The food truck phenomenon has made it to Alpine Meadows and Squaw Valley. (Matt Palmer photo)

The food truck phenomenon has made it to Alpine Meadows and Squaw Valley. (Matt Palmer photo)

Mtn Roots Food Trucks
Squaw Valley and Alpine Meadows have purchased two new fully-outfitted food trucks to serve fresh, new dining options at the resorts this winter. The food trucks, named Mtn Roots, will offer an eclectic mix of regionally and sustainably sourced food. The Mtn Roots trucks will serve up quick bites as well as more substantial options for sit-down meals that can be enjoyed on nearby outdoor tables. The food trucks will feature rotating menus based on the ingredients available locally as well as feedback from diners.

Many of the sustainable menu offerings will be created in partnership with the Tahoe Food Hub, a local nonprofit organization committed to increasing the availability of nutritious, ecologically grown food by connecting small-scale, regional food producers with schools, restaurants and resorts like Squaw Valley and Alpine Meadows. More information on the Tahoe Food Hub can be found at www.tahoefoodhub.org. In partnership with K2 Skis, the food trucks will also offer a signature K2 dish. One of the food trucks will be parked primarily on First Street at The Village at Squaw Valley and the other at the base of Alpine Meadows – though both trucks will roam for special events.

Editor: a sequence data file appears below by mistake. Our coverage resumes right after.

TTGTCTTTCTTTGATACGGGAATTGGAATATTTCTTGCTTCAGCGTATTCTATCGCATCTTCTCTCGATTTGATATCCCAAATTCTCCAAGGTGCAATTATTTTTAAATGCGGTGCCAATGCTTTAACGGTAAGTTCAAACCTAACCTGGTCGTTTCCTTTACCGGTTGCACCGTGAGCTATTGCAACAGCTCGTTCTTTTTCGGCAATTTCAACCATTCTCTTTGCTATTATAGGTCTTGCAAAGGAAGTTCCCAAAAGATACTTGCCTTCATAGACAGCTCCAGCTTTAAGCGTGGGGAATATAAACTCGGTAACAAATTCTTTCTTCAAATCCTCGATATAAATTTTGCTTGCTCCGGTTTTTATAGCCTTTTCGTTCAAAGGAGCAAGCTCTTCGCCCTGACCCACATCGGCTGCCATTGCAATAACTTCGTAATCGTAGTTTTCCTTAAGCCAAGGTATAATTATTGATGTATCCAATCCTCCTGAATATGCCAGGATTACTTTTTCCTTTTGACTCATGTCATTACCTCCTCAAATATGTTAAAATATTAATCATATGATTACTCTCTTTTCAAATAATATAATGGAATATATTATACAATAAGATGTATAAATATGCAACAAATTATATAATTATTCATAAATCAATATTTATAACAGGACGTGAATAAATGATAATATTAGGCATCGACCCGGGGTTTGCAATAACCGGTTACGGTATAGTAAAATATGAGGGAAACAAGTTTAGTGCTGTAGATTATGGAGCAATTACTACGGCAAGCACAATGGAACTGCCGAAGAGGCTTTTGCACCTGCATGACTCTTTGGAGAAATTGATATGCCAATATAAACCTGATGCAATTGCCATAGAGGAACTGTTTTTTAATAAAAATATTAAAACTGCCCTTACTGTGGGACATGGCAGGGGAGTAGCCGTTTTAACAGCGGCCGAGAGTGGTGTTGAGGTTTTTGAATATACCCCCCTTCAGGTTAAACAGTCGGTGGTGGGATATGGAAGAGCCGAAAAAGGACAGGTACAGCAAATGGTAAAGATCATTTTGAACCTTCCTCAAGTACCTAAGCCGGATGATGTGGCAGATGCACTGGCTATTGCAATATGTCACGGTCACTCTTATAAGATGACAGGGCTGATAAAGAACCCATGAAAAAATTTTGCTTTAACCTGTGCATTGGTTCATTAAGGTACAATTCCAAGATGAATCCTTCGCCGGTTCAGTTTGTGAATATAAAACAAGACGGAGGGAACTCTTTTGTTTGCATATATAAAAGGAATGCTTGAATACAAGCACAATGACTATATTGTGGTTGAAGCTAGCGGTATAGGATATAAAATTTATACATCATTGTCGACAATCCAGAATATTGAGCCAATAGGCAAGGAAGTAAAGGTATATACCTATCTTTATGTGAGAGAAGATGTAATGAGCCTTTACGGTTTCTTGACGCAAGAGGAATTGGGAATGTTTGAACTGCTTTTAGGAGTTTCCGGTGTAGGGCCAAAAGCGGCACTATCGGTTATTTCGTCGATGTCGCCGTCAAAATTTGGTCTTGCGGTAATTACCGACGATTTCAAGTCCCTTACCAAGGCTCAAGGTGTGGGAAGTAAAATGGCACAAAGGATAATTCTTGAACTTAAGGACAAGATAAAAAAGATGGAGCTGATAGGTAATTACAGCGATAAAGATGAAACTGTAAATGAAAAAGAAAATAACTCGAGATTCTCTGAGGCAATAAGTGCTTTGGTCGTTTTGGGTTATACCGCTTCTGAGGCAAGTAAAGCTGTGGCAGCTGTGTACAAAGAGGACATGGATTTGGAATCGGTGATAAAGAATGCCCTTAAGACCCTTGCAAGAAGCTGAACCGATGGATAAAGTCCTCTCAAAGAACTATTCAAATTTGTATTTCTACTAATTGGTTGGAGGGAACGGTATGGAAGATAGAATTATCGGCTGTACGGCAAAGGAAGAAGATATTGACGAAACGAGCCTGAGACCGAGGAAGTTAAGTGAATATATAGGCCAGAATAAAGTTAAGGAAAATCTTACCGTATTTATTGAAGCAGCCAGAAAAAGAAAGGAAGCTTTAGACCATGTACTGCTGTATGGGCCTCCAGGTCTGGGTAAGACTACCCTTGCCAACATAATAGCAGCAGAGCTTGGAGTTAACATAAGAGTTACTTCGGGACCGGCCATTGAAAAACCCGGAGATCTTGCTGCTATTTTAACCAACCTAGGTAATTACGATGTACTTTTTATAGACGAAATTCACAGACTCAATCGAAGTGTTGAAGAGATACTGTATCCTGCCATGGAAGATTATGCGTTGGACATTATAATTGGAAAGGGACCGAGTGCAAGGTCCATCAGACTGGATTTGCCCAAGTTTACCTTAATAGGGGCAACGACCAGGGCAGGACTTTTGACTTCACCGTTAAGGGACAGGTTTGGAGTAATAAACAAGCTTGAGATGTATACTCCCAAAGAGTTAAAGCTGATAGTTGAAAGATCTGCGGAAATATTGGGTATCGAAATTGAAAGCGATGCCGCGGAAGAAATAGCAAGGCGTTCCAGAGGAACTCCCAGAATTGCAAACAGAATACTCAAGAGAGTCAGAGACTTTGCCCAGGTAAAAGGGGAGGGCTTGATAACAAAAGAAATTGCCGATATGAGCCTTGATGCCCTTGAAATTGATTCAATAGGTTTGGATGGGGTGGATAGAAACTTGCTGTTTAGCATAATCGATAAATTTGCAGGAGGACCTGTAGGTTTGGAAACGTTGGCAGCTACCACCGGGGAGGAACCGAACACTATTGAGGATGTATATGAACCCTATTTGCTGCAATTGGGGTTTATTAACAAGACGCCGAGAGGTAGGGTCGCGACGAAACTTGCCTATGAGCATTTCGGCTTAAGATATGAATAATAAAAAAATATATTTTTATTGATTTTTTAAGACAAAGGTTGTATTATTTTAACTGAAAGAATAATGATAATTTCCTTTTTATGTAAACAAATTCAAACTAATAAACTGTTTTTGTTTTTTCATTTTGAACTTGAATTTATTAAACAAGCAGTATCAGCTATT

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It’s snow, snow and more snow on the slopes at Lake Tahoe, Mammoth

Squaw Valley has a base depth of 2 to 8 feet, and expect that to increase as fresh powder keeps falling today at the resort. (Jeff Engerbretson photo)

As of 5 a.m. today, Squaw Valley reported up to 6 inches of new snow while sister resort Alpine Meadows said it received up to 5 inches – and the white stuff was still coming down, at a rate of about an inch per hour.

This storm follows another one that recently rolled through, dumping up to 4 inches of snow. The two-storm total was expected to be 10-15 inches by Wednesday evening.

Skies were expected to clear by mid-day Friday, making for easier travel this weekend to all of the Lake Tahoe resorts.

Mammoth Mountain already has the most snow of any resort in North America, and it could receive another 2 feet by this weekend. (Mammoth Mountain photo)

Mammoth Mountain also was reporting fresh snow this morning, with 6 to 10 inches falling in the past 24 hours and a base depth of 7 to 16 feet.

The Weather.com forecast for Mammoth has a 60-70 percent chance of snow on Thursday and Friday, followed by partly cloudy to sunny skies on Saturday and Sunday when highs are expected to be in the 40s and 50s. For more information, click here.